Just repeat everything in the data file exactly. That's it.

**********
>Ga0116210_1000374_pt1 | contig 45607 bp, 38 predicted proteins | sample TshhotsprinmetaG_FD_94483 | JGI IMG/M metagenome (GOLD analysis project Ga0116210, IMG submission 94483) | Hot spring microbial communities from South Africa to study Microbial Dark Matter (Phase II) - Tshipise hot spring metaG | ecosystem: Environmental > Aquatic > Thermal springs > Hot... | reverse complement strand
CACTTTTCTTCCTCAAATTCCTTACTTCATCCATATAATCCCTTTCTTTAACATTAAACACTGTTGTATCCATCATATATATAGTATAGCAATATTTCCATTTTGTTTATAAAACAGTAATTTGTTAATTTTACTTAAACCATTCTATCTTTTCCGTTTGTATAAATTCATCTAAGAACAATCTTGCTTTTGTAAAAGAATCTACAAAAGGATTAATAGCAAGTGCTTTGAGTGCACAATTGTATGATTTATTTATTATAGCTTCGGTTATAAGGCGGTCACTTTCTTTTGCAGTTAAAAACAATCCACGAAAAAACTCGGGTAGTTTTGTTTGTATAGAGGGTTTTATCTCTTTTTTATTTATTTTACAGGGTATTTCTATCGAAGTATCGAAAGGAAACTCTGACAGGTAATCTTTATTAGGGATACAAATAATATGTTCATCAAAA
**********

>Ga0116210_1000374_pt1 | contig 45607 bp, 38 predicted proteins | sample TshhotsprinmetaG_FD_94483 | JGI IMG/M metagenome (GOLD analysis project Ga0116210, IMG submission 94483) | Hot spring microbial communities from South Africa to study Microbial Dark Matter (Phase II) - Tshipise hot spring metaG | ecosystem: Environmental > Aquatic > Thermal springs > Hot... | reverse complement strand
CACTTTTCTTCCTCAAATTCCTTACTTCATCCATATAATCCCTTTCTTTAACATTAAACACTGTTGTATCCATCATATATATAGTATAGCAATATTTCCATTTTGTTTATAAAACAGTAATTTGTTAATTTTACTTAAACCATTCTATCTTTTCCGTTTGTATAAATTCATCTAAGAACAATCTTGCTTTTGTAAAAGAATCTACAAAAGGATTAATAGCAAGTGCTTTGAGTGCACAATTGTATGATTTATTTATTATAGCTTCGGTTATAAGGCGGTCACTTTCTTTTGCAGTTAAAAACAATCCACGAAAAAACTCGGGTAGTTTTGTTTGTATAGAGGGTTTTATCTCTTTTTTATTTATTTTACAGGGTATTTCTATCGAAGTATCGAAAGGAAACTCTGACAGGTAATCTTTATTAGGGATACAAATAATATGTTCATCAAAA